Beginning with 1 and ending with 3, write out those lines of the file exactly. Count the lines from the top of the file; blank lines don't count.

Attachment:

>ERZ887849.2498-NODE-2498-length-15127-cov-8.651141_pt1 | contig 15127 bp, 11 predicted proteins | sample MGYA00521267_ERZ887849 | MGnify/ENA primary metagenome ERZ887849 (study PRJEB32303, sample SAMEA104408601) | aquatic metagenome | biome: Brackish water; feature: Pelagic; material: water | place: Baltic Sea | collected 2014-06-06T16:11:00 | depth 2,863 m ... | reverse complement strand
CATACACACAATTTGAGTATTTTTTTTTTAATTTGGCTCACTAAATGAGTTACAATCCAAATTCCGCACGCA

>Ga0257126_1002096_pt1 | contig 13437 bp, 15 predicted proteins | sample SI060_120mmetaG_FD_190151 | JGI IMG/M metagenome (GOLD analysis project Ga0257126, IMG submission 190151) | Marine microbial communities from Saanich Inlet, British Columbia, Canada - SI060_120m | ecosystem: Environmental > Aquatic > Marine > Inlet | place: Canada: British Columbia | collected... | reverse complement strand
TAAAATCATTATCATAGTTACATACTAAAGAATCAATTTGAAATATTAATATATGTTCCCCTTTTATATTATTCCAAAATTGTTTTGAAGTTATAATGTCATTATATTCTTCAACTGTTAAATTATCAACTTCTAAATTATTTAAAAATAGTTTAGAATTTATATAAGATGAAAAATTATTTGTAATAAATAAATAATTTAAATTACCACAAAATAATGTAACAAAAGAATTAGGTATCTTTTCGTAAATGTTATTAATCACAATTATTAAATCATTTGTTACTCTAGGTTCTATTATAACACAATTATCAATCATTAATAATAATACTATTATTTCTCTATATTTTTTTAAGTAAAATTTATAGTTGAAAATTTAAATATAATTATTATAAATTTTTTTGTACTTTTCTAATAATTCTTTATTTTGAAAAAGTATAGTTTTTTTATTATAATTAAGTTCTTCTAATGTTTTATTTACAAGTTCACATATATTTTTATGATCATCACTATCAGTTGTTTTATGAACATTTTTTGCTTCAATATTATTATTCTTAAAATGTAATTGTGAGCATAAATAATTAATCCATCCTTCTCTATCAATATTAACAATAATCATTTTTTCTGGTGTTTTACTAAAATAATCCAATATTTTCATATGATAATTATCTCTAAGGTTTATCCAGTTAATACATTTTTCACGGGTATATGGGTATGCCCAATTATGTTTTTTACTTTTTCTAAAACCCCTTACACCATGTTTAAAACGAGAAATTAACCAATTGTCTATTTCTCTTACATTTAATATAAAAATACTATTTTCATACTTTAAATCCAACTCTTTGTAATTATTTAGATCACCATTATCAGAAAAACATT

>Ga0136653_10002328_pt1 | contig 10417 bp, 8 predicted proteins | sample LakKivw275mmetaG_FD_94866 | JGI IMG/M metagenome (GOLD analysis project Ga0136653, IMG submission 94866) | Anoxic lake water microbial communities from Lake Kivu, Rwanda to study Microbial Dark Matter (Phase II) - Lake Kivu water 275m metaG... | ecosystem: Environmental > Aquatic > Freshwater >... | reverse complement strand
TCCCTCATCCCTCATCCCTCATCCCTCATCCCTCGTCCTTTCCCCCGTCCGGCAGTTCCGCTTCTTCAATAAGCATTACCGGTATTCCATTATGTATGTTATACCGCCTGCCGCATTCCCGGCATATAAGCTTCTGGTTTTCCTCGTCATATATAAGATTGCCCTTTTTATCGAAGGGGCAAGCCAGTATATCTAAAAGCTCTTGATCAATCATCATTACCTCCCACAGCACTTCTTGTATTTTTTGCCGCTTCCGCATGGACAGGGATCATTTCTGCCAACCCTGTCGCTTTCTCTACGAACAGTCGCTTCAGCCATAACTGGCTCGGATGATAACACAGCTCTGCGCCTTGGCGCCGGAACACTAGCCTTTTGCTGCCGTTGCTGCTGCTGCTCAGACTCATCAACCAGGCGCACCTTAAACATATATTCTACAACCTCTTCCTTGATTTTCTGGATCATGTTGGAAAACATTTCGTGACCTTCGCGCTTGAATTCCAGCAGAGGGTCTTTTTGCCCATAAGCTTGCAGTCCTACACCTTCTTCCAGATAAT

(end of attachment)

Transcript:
>ERZ887849.2498-NODE-2498-length-15127-cov-8.651141_pt1 | contig 15127 bp, 11 predicted proteins | sample MGYA00521267_ERZ887849 | MGnify/ENA primary metagenome ERZ887849 (study PRJEB32303, sample SAMEA104408601) | aquatic metagenome | biome: Brackish water; feature: Pelagic; material: water | place: Baltic Sea | collected 2014-06-06T16:11:00 | depth 2,863 m ... | reverse complement strand
CATACACACAATTTGAGTATTTTTTTTTTAATTTGGCTCACTAAATGAGTTACAATCCAAATTCCGCACGCA

>Ga0257126_1002096_pt1 | contig 13437 bp, 15 predicted proteins | sample SI060_120mmetaG_FD_190151 | JGI IMG/M metagenome (GOLD analysis project Ga0257126, IMG submission 190151) | Marine microbial communities from Saanich Inlet, British Columbia, Canada - SI060_120m | ecosystem: Environmental > Aquatic > Marine > Inlet | place: Canada: British Columbia | collected... | reverse complement strand